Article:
The First African Girls' Summit on Ending Child Marriage in Africa brings African policy makers, including some government heads, to Lusaka to tackle a practice seen as robbing girls of their future and as a barrier to development.
Previously, the venue was listed as Niger, a country ranked lowest by the United Nations for development and with the highest rates of child marriage in Africa.
The continuing fight against child marriage and other harmful traditional practices affecting girls and women in Africa ties in with the African Union's theme for 2015 - Year of Women's Empowerment and Development towards Agenda 2063. The AU has adopted a coordinated approach to ending the practice.
Projections from the African Union Campaign to End Child marriage in Africa show that if nothing is done in the next decade, 14.2 million girls under 18 years will be married every year. The figure translates into 39,000 girls married each day. If this trend continues, the number of girls under 15 giving birth is expected to rise from 2 million to 3 million by 2030, in Africa. The campaign notes that these figures represent a looming catastrophe for a fast-developing continent.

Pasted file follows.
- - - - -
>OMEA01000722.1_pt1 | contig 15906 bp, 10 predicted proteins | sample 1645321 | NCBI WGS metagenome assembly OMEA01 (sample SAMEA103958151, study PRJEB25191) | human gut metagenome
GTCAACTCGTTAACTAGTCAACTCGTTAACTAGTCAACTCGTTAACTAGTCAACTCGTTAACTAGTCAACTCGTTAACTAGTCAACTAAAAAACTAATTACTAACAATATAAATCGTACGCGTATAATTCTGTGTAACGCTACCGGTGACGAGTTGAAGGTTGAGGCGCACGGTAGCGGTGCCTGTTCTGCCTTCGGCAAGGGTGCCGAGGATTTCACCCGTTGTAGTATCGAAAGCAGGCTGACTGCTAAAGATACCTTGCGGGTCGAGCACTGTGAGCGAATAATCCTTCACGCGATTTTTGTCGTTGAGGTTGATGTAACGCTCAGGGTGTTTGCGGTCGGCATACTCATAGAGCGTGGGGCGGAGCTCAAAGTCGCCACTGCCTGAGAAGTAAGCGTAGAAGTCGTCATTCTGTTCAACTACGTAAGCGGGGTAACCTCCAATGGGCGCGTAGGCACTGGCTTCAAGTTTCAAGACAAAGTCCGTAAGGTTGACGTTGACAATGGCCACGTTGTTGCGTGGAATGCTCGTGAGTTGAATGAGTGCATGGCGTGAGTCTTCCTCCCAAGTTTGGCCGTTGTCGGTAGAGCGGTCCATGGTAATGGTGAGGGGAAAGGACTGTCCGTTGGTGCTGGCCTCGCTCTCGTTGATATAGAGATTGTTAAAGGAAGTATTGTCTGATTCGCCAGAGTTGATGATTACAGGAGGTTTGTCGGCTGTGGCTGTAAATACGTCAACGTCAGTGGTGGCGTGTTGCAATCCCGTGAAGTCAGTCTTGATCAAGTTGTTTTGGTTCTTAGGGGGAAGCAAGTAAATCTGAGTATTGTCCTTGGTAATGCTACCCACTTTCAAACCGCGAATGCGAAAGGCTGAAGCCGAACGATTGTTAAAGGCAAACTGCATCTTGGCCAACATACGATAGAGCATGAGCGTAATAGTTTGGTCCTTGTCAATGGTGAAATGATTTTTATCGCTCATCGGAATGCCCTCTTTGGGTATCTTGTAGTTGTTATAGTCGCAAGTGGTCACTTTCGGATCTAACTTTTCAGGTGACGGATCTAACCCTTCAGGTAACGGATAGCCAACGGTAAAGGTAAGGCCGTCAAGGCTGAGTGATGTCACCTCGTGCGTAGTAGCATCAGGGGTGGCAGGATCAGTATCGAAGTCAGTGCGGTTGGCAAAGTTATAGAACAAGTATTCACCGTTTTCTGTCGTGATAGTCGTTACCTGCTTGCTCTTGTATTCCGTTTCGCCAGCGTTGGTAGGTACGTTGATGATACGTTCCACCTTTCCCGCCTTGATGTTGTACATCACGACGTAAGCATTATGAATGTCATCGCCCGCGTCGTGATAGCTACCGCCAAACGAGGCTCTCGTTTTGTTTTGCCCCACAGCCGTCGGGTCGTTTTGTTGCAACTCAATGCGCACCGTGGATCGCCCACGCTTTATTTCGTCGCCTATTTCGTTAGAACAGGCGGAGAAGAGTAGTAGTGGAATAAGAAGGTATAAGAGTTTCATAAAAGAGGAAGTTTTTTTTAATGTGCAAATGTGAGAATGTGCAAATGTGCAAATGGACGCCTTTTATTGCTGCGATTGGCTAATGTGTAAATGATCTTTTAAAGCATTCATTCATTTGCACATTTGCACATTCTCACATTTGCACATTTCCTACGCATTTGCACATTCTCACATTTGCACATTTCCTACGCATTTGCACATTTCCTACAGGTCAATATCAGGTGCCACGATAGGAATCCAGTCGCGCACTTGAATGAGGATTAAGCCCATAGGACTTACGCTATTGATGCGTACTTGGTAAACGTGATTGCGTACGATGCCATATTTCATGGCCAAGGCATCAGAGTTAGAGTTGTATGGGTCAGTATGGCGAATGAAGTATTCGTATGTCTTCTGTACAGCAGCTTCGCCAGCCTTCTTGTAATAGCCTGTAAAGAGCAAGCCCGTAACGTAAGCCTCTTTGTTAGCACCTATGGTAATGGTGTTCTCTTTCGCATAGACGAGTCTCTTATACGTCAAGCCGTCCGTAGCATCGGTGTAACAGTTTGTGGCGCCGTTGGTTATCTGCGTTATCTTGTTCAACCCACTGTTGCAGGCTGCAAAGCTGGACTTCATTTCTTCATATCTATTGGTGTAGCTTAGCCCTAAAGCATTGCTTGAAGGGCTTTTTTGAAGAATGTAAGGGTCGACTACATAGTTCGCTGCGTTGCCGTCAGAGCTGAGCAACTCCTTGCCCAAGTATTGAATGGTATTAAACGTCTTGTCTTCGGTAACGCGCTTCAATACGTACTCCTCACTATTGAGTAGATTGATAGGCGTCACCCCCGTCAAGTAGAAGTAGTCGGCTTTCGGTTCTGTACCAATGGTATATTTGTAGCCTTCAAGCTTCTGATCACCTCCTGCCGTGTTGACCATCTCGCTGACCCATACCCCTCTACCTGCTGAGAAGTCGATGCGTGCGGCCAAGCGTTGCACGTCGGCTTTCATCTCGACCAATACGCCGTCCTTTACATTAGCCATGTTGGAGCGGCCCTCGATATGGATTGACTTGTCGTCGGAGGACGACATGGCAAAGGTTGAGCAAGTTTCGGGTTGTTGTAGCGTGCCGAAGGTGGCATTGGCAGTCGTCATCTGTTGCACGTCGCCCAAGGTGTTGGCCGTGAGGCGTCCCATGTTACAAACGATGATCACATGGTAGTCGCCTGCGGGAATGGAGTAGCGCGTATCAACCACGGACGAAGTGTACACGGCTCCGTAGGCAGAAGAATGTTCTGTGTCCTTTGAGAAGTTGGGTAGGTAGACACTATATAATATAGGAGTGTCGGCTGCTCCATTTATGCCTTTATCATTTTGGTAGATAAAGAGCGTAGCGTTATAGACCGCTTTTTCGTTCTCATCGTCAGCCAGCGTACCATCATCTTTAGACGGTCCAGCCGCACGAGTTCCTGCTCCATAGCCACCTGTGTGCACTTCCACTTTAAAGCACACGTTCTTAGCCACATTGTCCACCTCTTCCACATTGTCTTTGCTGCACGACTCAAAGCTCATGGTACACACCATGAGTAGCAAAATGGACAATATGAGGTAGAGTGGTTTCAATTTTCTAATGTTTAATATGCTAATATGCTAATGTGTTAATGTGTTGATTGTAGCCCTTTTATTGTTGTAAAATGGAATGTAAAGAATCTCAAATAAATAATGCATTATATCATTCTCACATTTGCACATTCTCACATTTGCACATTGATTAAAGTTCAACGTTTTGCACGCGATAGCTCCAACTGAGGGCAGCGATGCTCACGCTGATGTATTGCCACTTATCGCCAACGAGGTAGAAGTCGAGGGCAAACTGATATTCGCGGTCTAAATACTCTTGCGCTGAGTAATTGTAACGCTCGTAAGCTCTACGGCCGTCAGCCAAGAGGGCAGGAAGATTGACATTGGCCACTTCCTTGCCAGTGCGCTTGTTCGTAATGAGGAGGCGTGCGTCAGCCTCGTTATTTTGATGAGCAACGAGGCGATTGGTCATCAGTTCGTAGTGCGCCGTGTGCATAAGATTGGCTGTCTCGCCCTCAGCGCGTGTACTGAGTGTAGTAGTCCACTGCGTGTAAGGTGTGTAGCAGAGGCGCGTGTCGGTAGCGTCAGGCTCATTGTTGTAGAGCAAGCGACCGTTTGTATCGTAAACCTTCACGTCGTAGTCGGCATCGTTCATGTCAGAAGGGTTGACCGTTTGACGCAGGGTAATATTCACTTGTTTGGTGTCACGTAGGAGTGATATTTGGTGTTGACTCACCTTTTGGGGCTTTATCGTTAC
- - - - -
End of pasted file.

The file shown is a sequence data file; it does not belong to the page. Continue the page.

The practice is entrenched in many developing countries. The Girls Not Brides organization observes that every two seconds around the world a girl is married before she is physically or emotionally mature enough to become a wife or a mother. Physical immaturity can lead to the devastating problem of fistula, a gynaecological condition that can lead to severe infection and incontinence. In Niger and many other countries, the marriage of young girls is a social norm and is given explicit backing by religious leaders. Illiteracy and poverty help perpetuate the practice.
Some of the groundwork for the 2015 conference, taking place was laid at the 2014 London Girls Summit, where the practice was addressed as one that impinges on or contravenes the rights and welfare of the child, in particular the girl-child.
Date written/update: 2015-10-21